Cambot's Voice by S. J. Martiene: EXPERIMENT 3: I WAS A TEENAGE WEREWOLF

Cambot’s Voice by S. J. Martiene


I mentioned in Experiment 1 that I was a Mom of two teenagers. Some of the best, MSTied movies feature the teenager and B-movie genres.  It just so happens that this month’s feature, MST3K #809 I Was a Teenage Werewolf fits both bills perfectly. Of course, they are SUPPOSE to be teenagers in this film, but Hollywood has an affinity for older actors playing high-schoolers; ONE of which is playing our monster. We have it all in this movie.  There is milk-throwing, raw meat-eating, a Halloween party, bad singing, a mad scientist, and yes…a werewolf. The fact that THIS particular lycanthrope is portrayed by none other than TV icon, Michael Landon makes this movie interesting for riffing on so many fronts.  There are Bonanza jokes, Little House on the Prairie jokes, and Highway to Heaven jokes.  There is even one riff dedicated to a 1976 autobiographical movie Landon wrote and directed called The Loneliest Runner.
I have to say that since re-watching this movie, the host segments are some of the best of the series.  With a runtime of only 76 minutes, the host segments are a bit more detailed and really show the comedic timimg and writing talents of the gang.  So enjoy, as we take you through the exploits of 1957’s I Was a Teenage Werewolf.


Cast overview, first billed only:
Michael Landon
Yvonne Fedderson
Arlene Logan (as Yvonne Lime)
Whit Bissell
Tony Marshall
Dawn Richard
Barney Phillips
Detective Donovan
Ken Miller
Cynthia Chenault
Pearl (as Cindy Robbins)
Michael Rougas
Robert Griffin
Joseph Mell
Malcolm Atterbury
Eddie Marr
Vladimir Sokoloff
Louise Lewis
The Bots want to overthrow Mike as Captain of the ship – they soon learn none of them are capable of replacing him.  Crow and Tom nominate Gypsy, but she has to run the ship.  Crow has a set of creepy crawlers in the thing-maker…and well, Servo…is Servo.  He has prepared a “statement” on WHY he cannot be Captain.  This is one of my favorites, so read on, won’t we?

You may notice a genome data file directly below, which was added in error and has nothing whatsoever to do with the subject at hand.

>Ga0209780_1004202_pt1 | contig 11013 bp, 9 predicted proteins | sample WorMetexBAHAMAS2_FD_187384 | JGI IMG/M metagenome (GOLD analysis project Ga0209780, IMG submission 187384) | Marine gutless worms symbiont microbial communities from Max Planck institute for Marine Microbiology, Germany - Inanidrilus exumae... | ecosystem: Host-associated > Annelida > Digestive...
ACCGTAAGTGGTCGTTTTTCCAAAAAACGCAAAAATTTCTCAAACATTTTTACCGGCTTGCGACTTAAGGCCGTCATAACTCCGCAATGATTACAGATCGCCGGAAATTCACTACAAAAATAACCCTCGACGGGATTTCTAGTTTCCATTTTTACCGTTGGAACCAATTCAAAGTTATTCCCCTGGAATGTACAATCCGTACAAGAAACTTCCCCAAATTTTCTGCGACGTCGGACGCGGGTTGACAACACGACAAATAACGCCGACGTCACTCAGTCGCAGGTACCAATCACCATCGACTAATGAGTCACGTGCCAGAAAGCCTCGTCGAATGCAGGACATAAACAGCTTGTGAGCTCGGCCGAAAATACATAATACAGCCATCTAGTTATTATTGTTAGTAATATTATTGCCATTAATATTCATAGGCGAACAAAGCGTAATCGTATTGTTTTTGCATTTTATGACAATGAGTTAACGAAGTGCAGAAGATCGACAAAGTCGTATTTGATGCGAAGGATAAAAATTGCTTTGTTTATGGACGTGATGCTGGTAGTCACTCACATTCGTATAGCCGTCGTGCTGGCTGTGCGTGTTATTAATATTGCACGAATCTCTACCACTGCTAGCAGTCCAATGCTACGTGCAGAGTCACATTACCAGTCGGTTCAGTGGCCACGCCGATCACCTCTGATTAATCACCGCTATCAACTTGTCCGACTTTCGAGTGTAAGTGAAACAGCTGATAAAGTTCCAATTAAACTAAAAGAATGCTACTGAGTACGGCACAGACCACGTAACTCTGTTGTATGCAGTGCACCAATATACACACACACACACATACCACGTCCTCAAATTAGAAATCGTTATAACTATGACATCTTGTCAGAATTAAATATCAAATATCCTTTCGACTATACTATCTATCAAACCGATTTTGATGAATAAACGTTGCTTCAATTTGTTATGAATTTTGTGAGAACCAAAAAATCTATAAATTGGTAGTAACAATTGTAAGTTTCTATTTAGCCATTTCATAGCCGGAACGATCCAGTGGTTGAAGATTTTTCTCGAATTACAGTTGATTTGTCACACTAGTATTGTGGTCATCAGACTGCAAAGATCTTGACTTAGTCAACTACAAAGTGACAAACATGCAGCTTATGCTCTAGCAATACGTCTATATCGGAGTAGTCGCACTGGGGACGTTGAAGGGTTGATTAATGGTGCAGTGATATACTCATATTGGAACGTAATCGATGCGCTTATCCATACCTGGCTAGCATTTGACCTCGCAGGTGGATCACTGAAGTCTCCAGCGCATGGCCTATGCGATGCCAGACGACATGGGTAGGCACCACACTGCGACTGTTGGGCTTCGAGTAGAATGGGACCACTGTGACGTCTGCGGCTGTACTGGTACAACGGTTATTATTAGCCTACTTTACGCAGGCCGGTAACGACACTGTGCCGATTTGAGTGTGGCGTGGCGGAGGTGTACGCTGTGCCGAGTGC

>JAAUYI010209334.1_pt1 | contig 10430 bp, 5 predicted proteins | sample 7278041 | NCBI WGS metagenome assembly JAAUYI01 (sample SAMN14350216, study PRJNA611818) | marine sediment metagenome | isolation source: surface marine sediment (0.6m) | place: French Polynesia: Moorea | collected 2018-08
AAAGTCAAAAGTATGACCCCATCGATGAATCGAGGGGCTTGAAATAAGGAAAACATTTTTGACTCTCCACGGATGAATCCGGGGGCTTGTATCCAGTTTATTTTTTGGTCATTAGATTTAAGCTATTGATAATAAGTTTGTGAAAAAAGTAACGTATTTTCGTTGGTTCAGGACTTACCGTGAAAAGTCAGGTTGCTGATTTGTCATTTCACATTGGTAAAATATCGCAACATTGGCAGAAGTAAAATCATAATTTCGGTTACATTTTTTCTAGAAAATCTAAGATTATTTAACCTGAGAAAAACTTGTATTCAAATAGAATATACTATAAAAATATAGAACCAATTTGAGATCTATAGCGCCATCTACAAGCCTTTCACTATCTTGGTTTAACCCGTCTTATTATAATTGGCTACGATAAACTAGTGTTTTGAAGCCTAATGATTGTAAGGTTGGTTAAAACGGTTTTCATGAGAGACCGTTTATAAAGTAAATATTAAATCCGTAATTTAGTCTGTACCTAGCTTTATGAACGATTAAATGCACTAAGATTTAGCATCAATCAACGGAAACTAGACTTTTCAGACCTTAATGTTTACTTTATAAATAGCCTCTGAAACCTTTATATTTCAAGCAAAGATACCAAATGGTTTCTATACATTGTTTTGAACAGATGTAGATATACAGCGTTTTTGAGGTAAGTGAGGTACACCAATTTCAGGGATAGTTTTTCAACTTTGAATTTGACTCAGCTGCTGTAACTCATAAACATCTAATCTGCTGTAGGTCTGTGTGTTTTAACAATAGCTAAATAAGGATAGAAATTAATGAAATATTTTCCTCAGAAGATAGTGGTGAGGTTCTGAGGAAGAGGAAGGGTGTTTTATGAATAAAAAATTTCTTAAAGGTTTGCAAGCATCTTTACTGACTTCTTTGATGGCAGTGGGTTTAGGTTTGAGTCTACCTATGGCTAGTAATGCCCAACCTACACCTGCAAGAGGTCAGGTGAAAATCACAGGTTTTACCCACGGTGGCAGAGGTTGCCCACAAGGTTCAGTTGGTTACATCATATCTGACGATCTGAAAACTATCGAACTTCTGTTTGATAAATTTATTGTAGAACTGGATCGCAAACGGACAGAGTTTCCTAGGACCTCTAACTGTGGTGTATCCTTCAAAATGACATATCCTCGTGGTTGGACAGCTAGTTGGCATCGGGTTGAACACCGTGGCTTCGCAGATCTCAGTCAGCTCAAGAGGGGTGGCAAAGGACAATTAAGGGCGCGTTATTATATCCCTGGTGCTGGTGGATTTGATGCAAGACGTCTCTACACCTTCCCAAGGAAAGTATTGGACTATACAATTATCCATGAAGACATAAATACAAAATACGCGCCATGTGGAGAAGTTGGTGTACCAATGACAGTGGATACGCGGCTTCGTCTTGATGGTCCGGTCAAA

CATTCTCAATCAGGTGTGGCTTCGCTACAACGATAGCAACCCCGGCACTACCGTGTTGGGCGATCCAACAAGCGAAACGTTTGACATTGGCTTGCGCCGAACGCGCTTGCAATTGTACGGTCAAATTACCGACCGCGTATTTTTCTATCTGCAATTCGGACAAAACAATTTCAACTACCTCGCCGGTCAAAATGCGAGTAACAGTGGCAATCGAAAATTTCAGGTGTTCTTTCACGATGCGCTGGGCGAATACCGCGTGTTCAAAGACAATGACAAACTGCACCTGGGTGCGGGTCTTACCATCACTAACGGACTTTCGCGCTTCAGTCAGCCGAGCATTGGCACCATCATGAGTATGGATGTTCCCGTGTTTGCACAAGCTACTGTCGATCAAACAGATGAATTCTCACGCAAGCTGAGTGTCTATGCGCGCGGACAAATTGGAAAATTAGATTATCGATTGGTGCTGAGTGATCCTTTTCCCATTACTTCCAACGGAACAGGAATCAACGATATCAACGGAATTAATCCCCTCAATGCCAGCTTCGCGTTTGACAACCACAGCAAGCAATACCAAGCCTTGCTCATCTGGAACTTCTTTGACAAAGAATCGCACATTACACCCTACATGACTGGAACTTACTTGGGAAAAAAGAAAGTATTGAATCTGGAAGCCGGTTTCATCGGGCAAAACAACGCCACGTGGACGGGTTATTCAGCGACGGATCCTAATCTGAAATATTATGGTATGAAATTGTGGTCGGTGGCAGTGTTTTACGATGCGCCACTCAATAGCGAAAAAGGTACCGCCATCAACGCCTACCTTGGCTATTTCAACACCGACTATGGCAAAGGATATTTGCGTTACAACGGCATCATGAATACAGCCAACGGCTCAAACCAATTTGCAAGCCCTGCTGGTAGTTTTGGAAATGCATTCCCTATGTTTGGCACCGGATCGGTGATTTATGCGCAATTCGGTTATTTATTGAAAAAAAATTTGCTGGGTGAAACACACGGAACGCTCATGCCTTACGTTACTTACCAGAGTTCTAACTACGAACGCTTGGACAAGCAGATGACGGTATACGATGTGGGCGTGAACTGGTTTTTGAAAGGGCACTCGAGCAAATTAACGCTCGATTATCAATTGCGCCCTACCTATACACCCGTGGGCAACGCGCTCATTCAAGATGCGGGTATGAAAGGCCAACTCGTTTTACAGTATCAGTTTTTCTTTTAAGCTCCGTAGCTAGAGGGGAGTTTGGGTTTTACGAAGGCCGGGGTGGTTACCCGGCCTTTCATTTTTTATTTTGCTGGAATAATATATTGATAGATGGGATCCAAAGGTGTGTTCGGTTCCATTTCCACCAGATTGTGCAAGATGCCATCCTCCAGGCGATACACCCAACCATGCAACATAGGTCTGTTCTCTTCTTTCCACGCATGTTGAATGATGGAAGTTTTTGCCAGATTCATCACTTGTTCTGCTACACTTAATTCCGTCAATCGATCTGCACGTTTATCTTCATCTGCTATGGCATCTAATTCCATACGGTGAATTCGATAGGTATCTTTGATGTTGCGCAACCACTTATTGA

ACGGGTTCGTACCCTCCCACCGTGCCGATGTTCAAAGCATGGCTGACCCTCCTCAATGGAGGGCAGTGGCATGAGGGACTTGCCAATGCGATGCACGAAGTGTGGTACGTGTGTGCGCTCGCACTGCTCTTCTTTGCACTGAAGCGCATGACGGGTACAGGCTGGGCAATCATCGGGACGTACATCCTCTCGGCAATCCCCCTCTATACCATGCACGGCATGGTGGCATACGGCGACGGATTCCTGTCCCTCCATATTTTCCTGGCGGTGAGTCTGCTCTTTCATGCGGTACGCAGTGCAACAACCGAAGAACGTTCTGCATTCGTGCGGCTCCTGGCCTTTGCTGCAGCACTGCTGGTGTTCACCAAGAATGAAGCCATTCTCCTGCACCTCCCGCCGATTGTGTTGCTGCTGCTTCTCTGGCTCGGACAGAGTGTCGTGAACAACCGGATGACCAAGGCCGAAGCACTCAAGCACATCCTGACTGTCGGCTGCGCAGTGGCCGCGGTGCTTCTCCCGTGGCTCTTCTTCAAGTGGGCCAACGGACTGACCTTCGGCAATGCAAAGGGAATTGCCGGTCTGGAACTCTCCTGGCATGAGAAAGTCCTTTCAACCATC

“..I cannot be Captain, for you see dear friends, I am unfit to lead other men into battle, into space, or in a line dance.  I submit that if I picked my nose for a half an hour, my head would cave in.  I’m nary to know betwixt shinola and that other stuff.  I cannot lead because I cannot find my ass with both hands and a flashlight…I will now open the floor to questions about my accomplishments.”
Since Servo’s concession speech is over, Mike regains his position as Captain.  Servo mocks him as only a conceding Bot can.  Pearl, Brain Guy, and Professor Bobo are on Earth (somewhere).  They are camped out and Pearl has told Mike she is putting the crew on battery back-up, disconnecting them from their main power source.  This upsets Mike greatly..”We’ll be without power???”  And then, what follows, is the BEST Pearl Forrester line ever:

“….You know what else?  You’ll be without diapers too, you big, huge, giant babies!! DEAL WITH IT!!”
Pearl packs up all the gear, and sends the guys a movie.  Soon, there’s a hull breach and Servo comes back with a face hugger.
During this film, there are many parodies of the Bonanza theme song.  The movie opens with our lycanthropic protagonist, Tony, in a school yard fight.  Soon we see Detective Donovan (Barney Phillips).  You may remember him from the EXCELLENT Twilight Zone episode, Will the Real Martian Please Stand Up?  He does what he can to calm Tony down, but he doesn’t want to have any of it.  You will notice a high number of Richard Jewell jokes during this segment.  Google him if you don’t remember what happened at the ’96 Olympics.  Anywho, Donovan wants Tony to see a “doctor/shrink/mad scientist”.  Tony disagrees and walks off with his girl.  The next scene takes us home and his Dad.  Tony protests too much when Dad tries to talk about his stubbornness.  His Dad leaves for work, chiding him to NOT eat his lambchops raw like he did his burgers.  Tony has had enough of everyone yapping at him all day and we see the whole premise of his demise see ….MILK HURDLING!! (all the guys make kitty meow sounds here) The scene switches to Arlene’s house, where “Jabba the Husband” and the woman with “Aaron Burr’s Hairstyle” live.  They give the 50’s “talking” to the Tony the boyfriend.  Girlfriend starts harping about the doctor again.